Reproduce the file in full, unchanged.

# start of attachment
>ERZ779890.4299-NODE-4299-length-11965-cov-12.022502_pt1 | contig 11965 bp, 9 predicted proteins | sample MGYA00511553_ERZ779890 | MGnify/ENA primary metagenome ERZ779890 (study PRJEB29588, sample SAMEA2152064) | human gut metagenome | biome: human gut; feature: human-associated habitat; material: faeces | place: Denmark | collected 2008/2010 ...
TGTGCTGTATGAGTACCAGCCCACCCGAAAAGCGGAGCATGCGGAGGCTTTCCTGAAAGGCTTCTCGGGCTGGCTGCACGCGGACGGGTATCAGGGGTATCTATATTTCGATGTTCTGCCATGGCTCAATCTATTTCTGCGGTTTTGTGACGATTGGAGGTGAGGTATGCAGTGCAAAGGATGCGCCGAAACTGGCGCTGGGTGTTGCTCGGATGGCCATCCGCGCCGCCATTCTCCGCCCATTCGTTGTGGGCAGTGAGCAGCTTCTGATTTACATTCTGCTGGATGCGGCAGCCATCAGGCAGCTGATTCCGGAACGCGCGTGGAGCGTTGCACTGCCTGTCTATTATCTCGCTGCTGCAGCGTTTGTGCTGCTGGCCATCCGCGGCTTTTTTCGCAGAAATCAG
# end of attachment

>ERZ779890.4299-NODE-4299-length-11965-cov-12.022502_pt1 | contig 11965 bp, 9 predicted proteins | sample MGYA00511553_ERZ779890 | MGnify/ENA primary metagenome ERZ779890 (study PRJEB29588, sample SAMEA2152064) | human gut metagenome | biome: human gut; feature: human-associated habitat; material: faeces | place: Denmark | collected 2008/2010 ...
TGTGCTGTATGAGTACCAGCCCACCCGAAAAGCGGAGCATGCGGAGGCTTTCCTGAAAGGCTTCTCGGGCTGGCTGCACGCGGACGGGTATCAGGGGTATCTATATTTCGATGTTCTGCCATGGCTCAATCTATTTCTGCGGTTTTGTGACGATTGGAGGTGAGGTATGCAGTGCAAAGGATGCGCCGAAACTGGCGCTGGGTGTTGCTCGGATGGCCATCCGCGCCGCCATTCTCCGCCCATTCGTTGTGGGCAGTGAGCAGCTTCTGATTTACATTCTGCTGGATGCGGCAGCCATCAGGCAGCTGATTCCGGAACGCGCGTGGAGCGTTGCACTGCCTGTCTATTATCTCGCTGCTGCAGCGTTTGTGCTGCTGGCCATCCGCGGCTTTTTTCGCAGAAATCAG